2018 KTM 1290 Super Adventure S Review

So-called ‘adventure bikes’ don’t get much more sophisticated potent and effective than KTM’s hugely impressive flagship, the 1290 Super Adventure S.

2018 KTM-1290-Super-Adventure-S

First launched as the plain 1290 in 2015, the big Austrian-built V-twin pretty much dropped-jaws worldwide thanks to its combination of performance and equipment.

Based around the largest version of the 75-degree RC8 V-twin which debuted two years earlier in the monstrous 1290 Super Duke, KTM’s new range-topper was extreme in every way.

With a claimed 160bhp and 103ftlb it had the most potent performance in the adventure class despite also being retuned for a smoother response and extra low down grunt.

On top of that, then pioneering electronic rider aids including switchable power modes, cornering ABS and switchable traction control brought a new level of sophistication to the adventure bike category.

And all of that was just the start. KTMs usually handle well but the new 1290 also received electronically adjustable damping – similar to that pioneered on Ducati’s Multistrada 1200 – which adjusted automatically according to the riding mode selected.


Top spec Brembo brakes and quality WP suspension units gave the Super Adventure a ride more in line with the best super nakeds than dual-purpose machines.

Finally, the KTM’s monster true adventure style 30-litre fuel tank along with roomy weather-beating bodywork to match, an adjustable seat height plus a decent LCD digital console all added up to a bike that was on a par with the traditional adventure bike class-leaders from Ducati and BMW.

Yet the big KTM wasn’t perfect. Adjusting the electronics settings infuriated some early owners and testers, while the 1290 also lacked some of the refinement and pedigree of more established rivals.

To address this KTM updated the 1290 in 2017. Now there were two models: the 1290 S, which used the more potent engine but with the smaller, lighter, narrower bodywork of the old 1190, along with a few updates – plus the 1290 T (where T stood for touring) which was the direct replacement for the old 1290.

Both benefitted from engine updates to pass Euro4 but, more significantly, they also both received a number a much-needed improvements elsewhere.

Most conspicuous of these was a striking new LED headlight unit; the old console was replaced with an iPad-alike full-colour TFT screen; there was uprated, backlit switchgear with far more intuitive electronics, cruise control, keyless ignition and more.


Engine response, though undimmed, was somehow smoother yet sharper than before.

Comfort, thanks to a new seat and tweaked ergonomics, was improved, too.

The fairing was better, as was the headlight while the crisp, colourful array of information available on the fully-customizable TFT screen was simply mind-boggling.

Nor did it end there: thanks to the addition of new, semi-active suspension, which reacted not only according to the selected riding mode (of which there were now four) but also to how the bike was being ridden, meant KTM’s revised range-topped could deliver a blissfully smooth ride yet at the same time steer sharper, with firm feedback more akin to a pure sportster all at the same time. In short: the Super Adventure was more capable and impressive than ever.

Again, that wasn’t the whole story. It has to be said that the smaller, slimmer, lighter 1290 S was the better, sportier road machine (although the more bulbous T wasn’t that far behind).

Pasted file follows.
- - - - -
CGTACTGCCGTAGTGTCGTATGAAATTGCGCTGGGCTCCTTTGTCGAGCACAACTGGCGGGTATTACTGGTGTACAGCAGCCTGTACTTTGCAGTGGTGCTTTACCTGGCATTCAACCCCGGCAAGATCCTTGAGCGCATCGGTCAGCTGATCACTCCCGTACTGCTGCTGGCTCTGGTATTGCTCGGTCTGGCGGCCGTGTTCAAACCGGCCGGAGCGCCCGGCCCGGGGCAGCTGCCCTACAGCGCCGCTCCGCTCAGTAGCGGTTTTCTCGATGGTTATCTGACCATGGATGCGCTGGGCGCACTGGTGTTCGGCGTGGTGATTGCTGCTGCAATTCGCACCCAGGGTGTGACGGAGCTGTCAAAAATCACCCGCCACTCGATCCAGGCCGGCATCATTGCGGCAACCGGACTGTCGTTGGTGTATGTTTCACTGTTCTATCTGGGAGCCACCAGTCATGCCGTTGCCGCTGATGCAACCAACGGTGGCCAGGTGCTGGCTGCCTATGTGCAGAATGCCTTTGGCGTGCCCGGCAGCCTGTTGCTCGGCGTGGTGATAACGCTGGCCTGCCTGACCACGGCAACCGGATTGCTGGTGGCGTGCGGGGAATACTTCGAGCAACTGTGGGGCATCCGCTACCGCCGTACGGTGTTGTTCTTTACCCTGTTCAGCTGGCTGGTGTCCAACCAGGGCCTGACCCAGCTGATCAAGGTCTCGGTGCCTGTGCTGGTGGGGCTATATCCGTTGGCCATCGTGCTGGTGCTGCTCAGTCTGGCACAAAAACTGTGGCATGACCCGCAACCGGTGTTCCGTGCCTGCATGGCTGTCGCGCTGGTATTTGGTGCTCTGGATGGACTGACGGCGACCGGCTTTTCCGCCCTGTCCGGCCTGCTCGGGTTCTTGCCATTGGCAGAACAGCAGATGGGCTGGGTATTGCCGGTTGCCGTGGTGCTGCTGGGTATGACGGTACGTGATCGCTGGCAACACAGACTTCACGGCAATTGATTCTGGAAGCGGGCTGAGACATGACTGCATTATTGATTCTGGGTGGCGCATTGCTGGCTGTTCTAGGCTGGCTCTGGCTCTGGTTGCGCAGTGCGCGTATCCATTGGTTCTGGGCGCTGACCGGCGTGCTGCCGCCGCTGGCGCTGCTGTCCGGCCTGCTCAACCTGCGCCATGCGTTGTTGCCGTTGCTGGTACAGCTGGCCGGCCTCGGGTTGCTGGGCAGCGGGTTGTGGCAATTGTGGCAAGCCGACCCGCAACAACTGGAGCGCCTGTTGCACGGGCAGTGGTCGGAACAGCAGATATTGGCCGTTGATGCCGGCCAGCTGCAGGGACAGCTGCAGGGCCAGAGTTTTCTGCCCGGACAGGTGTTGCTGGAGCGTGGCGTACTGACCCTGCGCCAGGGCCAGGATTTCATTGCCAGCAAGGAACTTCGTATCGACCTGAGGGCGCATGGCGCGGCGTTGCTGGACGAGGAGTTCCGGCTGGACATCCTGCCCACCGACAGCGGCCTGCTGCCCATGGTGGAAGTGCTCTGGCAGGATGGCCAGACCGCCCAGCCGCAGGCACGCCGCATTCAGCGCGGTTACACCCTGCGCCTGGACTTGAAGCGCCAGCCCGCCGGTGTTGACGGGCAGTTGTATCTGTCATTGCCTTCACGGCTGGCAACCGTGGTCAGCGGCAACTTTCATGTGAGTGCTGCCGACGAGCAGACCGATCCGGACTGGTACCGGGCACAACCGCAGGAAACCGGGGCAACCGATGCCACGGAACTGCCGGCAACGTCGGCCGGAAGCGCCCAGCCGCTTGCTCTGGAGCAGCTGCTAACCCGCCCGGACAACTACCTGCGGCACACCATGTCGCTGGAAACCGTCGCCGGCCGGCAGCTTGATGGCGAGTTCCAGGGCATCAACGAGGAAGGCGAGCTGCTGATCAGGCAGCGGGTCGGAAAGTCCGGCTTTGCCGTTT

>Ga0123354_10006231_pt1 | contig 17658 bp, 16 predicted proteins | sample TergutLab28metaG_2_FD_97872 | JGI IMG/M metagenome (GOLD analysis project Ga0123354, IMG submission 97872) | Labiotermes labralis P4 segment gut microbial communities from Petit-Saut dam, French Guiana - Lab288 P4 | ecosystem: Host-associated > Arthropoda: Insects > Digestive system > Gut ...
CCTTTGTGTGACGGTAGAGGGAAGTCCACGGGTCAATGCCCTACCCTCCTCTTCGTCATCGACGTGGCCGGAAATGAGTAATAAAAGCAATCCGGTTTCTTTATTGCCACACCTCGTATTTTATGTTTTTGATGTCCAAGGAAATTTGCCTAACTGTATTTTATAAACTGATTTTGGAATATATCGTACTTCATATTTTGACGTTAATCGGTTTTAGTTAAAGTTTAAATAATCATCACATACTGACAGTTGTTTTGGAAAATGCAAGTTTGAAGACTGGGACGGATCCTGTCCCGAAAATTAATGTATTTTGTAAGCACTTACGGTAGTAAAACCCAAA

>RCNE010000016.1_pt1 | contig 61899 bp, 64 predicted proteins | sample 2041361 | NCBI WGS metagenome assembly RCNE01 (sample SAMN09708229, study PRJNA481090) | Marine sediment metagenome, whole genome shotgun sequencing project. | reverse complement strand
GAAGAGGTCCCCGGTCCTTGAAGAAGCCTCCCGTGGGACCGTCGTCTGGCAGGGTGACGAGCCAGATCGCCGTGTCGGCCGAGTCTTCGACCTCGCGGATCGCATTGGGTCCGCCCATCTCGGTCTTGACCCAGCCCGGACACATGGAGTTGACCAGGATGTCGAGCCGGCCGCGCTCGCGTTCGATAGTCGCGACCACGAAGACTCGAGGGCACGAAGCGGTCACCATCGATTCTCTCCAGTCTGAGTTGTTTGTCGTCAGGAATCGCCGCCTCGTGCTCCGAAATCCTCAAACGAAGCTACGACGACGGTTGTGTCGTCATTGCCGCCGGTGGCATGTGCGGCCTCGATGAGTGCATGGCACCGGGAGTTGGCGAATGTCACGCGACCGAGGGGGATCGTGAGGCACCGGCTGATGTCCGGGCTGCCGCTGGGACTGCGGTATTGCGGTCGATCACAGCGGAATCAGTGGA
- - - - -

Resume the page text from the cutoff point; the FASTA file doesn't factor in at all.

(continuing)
While capable of cutting it off-road as most KTMs are, serious mud-pluggers far preferred KTM’s 1090 R complete with larger wire wheels and other dirt equipment.

On top of that, the latest 1290 T was becoming an exceedingly expensive machine, putting off buyers in the process.

So, for 2018, KTM changed its 1290 Super Adventures around once more.


The 1290 S continued but the impressive but reportedly unsuccessful 1290 T was dropped in favour of a new 1290 R which, as its name suggests is a more off-road version equipped with wire wheels (the front being a larger 21-incher) in place of the previous alloys, longer travel suspension and other off-road tweaks.

With no lavishly equipped large-tanked 1290 offered, KTM no longer has a direct rival to BMW’s hugely successful R1200GS Adventure. And that’s something of a shame. The T, though expensive, was a hugely impressive and capable machine.

But then again, maybe that doesn’t really matter.

With the latest 1290 S and R the Austrian firm is arguably doing what it does best: both are hugely potent, versatile and well-equipped large capacity adventure bikes. Now it’s more a case of which type do you prefer: road or dirt?

Born out of the off-road enduro and motorcross world, Austrian marque KTM is one of the fastest growing and ambitious of all motorcycle manufacturers. Although dating back to 1932, KTM’s modern incarnation was formed only in 1992 and launched its first road bikes, basically ‘supermotard’ versions of its off-roaders, soon after. Their first large capacity V-twins came as recently as 2004.

1290, 1090, 1990: The choice is yours
The 1290 Super Adventures aren’t KTM’s only V-twin adventure bike offerings. It’s first, the 950 Adventure, came in 2004 and evolved into the 990 version in 2008. Successive 1050, 1090, 1190 and 1290 versions, sometimes in R (off-road) and S (sports) variants, have been launched since.


Price £14,699
Insurance group 17
Engine 1301cc liquid-cooled 75º V-twin
Max Power (claimed) 160bhp
Max Torque (claimed) 103ftlb
Frame Tubular steel trellis, aluminium swing arm
Front suspension WP 48mm inverted forks, fully-adjustable
Rear suspension WP single shock, fully adjustable
Front brakes 2 x 320mm discs, four-piston radial calipers, ABS
Kerb weight 215kg
Top speed 150mph (est)
Next page: 2018 Suzuki DL1000 XT V-Strom review